There will be midsummer parties all over the country, but itâs best celebrated outdoors, in the countryside (thereâs more space for dancing there, after all).
A classic, wet Midsummer. Photo: Werner Nystrand/imagebank.sweden.se
7. July: go for a midnight swim
In northern Swede n, the sun stays up late into the night in summer. The light isnât the same for twenty-four hours though: it takes on a beautiful orange colour, like what youâd usually see at sunrise. Itâs the perfect time for a nocturnal swim. For a more adventurous experience, join a race like Swim the Arctic Circle, an open-water competition in the Torne river, crossing the border between Sweden and Finland.
8. August: go to a crayfish party (krÃ¤ftskiva)
Crayfish parties are an opportunity for Swedes to get together in August and, you guessed it, eat crayfish. Boiled crayfish is eaten cold, with your fingers, and everyone wears paper hats and bibs around their necks.
READ ALSO: How to survive a Swedish crayfish party
Like any good Swedish party, it also involves schnapps, singing, and toasting. The tradition goes back to the early 1900s, when crayfish harvesting was restricted to late summer by law.
Silly hats are a must when it comes to crayfish parties. Photo: Carolina Romare/imagebank.sweden.se
9. September: go to a festival
Swedenâs most famous festivals take place in July and August, but if you were too busy dancing like a frog, swimming in the Arctic circle, or eating crayfish, you can still catch up in September. The biggest festival at this time of year is Stockholm-based Popaganda (August 31-September 1), which last year featured artists like Phoenix, Alt-J, and The Vaccines.
READ ALSO: First tickets for Sweden's man-free festival go on sale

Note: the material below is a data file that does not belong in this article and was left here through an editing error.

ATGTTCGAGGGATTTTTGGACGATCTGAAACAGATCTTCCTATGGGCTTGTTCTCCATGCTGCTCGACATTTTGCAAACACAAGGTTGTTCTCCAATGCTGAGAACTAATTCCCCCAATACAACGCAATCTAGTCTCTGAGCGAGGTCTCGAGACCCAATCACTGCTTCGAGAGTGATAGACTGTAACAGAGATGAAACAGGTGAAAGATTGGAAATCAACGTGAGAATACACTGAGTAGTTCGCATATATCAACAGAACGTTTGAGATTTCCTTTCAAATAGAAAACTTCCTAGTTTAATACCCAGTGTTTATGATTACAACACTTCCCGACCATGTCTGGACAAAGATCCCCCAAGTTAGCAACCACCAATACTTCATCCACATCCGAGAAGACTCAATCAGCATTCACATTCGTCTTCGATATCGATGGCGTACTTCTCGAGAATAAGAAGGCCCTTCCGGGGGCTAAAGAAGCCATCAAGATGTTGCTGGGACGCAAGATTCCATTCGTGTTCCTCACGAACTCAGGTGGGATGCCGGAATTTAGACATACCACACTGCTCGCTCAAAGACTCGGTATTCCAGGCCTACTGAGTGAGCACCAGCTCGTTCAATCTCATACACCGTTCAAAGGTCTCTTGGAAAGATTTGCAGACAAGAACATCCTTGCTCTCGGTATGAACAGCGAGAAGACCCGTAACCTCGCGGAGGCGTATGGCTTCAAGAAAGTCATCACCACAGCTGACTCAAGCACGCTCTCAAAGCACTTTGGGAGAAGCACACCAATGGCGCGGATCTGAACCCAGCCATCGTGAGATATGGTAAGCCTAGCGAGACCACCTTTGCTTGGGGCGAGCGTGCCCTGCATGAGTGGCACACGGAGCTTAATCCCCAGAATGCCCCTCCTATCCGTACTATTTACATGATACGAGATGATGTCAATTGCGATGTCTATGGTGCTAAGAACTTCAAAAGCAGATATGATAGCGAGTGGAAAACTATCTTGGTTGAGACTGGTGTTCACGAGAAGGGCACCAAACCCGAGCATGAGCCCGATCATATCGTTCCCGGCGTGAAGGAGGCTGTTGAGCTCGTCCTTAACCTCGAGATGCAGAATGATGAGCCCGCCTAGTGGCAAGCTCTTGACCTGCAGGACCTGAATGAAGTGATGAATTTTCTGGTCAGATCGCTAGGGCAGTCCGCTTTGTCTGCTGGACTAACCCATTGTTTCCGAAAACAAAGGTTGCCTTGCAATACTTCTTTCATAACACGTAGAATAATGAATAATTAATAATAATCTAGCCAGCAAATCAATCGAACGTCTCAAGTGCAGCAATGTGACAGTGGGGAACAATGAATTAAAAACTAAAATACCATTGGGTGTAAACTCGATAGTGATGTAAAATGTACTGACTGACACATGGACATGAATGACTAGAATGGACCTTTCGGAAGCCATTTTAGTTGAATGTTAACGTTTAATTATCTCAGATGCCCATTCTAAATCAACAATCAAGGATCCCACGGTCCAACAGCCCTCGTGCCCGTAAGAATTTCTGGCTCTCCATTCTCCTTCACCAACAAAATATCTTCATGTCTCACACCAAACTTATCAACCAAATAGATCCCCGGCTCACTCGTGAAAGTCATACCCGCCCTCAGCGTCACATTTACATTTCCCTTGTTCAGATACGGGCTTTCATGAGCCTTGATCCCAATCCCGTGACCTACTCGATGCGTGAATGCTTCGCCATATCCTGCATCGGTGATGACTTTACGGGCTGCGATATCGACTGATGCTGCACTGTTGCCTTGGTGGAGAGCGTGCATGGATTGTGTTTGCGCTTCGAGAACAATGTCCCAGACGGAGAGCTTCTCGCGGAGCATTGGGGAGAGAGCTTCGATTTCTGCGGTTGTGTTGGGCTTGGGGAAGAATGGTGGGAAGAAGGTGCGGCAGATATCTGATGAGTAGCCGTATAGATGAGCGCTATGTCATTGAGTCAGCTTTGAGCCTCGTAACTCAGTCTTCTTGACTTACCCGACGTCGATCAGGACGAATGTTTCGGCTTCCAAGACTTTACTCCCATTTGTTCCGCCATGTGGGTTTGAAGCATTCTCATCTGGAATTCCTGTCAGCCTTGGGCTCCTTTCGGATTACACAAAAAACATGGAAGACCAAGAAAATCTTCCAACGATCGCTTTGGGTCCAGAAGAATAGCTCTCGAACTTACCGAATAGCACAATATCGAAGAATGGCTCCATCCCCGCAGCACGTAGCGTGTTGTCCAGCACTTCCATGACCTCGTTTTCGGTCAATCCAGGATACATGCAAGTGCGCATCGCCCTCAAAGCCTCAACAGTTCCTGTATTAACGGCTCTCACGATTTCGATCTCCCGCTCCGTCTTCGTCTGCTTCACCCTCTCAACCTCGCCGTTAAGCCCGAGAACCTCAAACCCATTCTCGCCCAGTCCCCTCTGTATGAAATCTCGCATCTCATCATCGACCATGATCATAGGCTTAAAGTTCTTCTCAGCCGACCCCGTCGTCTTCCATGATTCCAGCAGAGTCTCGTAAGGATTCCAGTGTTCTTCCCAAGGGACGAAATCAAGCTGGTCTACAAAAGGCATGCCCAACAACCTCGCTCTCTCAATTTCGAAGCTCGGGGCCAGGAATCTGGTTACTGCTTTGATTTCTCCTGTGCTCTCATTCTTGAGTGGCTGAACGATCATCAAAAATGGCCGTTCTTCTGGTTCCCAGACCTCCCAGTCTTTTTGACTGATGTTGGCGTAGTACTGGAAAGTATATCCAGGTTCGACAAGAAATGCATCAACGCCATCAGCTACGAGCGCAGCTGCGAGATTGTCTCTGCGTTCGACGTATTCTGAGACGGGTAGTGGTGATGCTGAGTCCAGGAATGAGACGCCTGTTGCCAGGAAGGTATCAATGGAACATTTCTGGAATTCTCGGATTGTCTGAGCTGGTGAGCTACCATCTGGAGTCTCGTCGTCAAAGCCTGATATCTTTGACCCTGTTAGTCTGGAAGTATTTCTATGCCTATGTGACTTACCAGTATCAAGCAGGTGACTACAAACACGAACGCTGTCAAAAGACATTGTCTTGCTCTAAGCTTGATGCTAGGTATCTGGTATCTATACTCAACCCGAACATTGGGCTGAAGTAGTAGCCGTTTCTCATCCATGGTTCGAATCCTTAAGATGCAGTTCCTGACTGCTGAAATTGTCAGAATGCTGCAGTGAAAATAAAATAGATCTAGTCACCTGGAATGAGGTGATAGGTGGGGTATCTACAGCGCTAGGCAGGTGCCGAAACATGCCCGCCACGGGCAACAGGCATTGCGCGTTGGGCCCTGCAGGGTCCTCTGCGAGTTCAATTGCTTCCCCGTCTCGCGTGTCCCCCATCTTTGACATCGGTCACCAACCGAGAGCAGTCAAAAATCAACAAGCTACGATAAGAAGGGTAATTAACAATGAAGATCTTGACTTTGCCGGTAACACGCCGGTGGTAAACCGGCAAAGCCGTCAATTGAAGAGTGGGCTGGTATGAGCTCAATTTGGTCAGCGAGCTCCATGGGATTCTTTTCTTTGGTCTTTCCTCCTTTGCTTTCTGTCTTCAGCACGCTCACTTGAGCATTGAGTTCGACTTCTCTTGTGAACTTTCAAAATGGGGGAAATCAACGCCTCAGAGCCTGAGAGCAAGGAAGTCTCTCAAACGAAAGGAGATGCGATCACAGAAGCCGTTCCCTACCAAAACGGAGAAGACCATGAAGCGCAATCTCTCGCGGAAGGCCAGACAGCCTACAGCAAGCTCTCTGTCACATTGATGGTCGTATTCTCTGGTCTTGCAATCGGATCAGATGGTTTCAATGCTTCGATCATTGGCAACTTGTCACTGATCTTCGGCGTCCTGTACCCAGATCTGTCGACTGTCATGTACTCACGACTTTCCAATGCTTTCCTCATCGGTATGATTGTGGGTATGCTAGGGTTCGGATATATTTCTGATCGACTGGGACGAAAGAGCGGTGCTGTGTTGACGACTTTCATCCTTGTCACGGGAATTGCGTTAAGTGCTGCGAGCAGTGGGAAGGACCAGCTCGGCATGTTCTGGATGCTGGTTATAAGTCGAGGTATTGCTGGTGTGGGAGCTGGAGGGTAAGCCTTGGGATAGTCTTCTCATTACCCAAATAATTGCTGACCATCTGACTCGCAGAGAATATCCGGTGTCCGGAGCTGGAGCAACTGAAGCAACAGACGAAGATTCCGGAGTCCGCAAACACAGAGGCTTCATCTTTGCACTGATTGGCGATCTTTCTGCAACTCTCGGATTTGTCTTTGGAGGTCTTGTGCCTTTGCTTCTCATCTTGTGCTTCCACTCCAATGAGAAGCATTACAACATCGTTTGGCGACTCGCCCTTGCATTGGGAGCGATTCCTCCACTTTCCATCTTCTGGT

The controversial Statement Festival, where men are not allowed, will happen at the same time in Gothenburg. Later in the month is Gather, a mix between a conference and a music festival. Fans of classical music can head to MalmÃ¶ Cha mber Music from September 19th to 23rd.
Popaganda. Photo: Henrik Petterson/Flickr Creative Commons
10. October: Go mushroom picking
Autumn is the season for mushroom picking. Fortunately, Swedish law allows you to wander around the countryside and forage for wild food, as long as you don't cause any damage. And with over half the country covered with forests, it shouldn't be too difficult to find a good spot for mushroom hunting. Be patient and watch out for poisonous mushroomsâ"don't pick anything you donât recognise and bring a good guidebook if youâre a beginner.
11. November: try food from the Arctic
The November cold is the perfect excuse for some hearty food from Laplandâ"not that you need an excuse. Arctic cuisine is made from fresh ingredients found in the wild, such as reindeer, elk, Arctic char, and berries. This yield dishes like reindeer stew and, of course, the bright orange roe harvested from the vendace, a type of fish. Itâs admittedly not ideal for vegetarians.
12. December: enjoy a traditional Swedish Christmas
Sweden has a host of Christmas traditions spanning the whole month of December. It starts with the Advent candlesticks popping up at everyoneâs windows and ends with a traditional Christmas meal and presents on Christmas Eve. Along the way, thereâs Luciaâ"December 13th, the Feast of Saint Luciaâ"when children wear white gowns and one lucky girl gets to carry candles (nowadays usually electric) on her head. Itâs also yet another excuse for a party, this time to drink glÃ¶gg.
Lucia. Photo: Ola Ericson/imagebank.sweden.se
Article written by The Local Sweden contributor Valentine Baldassari.Source: Google News Sweden | Netizen 24 Sweden